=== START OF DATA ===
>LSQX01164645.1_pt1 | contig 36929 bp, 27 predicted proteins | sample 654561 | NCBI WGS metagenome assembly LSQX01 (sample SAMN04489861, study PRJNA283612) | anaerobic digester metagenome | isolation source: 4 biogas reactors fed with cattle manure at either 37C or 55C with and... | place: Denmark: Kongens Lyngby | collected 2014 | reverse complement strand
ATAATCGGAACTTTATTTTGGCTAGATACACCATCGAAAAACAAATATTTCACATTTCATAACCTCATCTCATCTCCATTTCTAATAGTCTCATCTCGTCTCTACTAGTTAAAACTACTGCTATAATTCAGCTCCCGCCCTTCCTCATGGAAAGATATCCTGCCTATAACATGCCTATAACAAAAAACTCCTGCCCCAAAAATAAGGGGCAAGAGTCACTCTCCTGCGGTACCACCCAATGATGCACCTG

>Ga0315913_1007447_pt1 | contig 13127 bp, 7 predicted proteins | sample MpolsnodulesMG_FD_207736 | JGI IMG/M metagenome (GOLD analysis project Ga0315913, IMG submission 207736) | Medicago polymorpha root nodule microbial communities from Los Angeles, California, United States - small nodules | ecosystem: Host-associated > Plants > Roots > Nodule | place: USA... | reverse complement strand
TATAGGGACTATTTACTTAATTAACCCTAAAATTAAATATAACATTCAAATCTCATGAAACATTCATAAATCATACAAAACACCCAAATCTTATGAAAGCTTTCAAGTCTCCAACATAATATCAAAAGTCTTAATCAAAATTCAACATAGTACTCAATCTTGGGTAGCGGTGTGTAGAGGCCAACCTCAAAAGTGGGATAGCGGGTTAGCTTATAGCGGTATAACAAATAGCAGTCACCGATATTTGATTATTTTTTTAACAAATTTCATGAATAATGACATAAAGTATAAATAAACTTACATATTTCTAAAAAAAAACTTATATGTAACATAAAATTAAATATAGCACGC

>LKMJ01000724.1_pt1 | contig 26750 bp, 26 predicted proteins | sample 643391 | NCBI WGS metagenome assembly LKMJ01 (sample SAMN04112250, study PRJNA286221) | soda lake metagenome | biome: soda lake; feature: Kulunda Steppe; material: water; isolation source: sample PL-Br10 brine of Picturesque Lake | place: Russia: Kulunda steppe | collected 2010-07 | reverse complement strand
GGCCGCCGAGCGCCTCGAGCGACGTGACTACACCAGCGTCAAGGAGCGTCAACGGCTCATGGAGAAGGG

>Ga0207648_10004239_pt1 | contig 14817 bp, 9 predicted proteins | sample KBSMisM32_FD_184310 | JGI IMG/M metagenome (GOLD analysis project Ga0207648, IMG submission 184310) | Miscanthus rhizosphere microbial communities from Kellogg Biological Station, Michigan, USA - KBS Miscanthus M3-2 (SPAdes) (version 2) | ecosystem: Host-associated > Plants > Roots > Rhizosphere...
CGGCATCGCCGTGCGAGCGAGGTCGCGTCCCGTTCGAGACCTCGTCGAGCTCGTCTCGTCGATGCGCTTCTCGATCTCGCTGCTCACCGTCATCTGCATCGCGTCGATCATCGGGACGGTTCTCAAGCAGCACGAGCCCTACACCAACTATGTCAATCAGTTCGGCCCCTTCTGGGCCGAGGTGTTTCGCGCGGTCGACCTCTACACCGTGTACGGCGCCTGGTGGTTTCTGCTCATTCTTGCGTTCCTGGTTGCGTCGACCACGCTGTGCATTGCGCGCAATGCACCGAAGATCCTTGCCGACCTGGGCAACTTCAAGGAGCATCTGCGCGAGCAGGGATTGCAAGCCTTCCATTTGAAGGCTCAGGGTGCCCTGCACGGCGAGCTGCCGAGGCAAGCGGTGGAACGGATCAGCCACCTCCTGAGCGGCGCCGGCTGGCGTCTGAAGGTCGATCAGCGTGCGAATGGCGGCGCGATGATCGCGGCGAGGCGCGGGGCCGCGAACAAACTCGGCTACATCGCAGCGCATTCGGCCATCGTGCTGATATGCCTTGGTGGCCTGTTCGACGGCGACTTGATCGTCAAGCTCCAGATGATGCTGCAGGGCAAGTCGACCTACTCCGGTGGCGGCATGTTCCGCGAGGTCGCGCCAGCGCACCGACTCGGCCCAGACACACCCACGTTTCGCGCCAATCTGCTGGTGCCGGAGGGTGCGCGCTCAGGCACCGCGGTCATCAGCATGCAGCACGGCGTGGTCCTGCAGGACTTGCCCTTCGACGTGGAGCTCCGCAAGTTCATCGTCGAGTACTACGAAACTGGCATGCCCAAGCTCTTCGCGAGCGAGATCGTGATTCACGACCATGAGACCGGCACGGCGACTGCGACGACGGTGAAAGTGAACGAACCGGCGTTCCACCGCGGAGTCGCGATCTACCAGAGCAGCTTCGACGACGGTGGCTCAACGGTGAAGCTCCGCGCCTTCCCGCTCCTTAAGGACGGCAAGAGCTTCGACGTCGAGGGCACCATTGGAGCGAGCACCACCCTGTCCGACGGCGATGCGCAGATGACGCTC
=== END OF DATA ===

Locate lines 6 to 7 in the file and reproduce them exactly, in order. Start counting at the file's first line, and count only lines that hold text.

GGCCGCCGAGCGCCTCGAGCGACGTGACTACACCAGCGTCAAGGAGCGTCAACGGCTCATGGAGAAGGG

>Ga0207648_10004239_pt1 | contig 14817 bp, 9 predicted proteins | sample KBSMisM32_FD_184310 | JGI IMG/M metagenome (GOLD analysis project Ga0207648, IMG submission 184310) | Miscanthus rhizosphere microbial communities from Kellogg Biological Station, Michigan, USA - KBS Miscanthus M3-2 (SPAdes) (version 2) | ecosystem: Host-associated > Plants > Roots > Rhizosphere...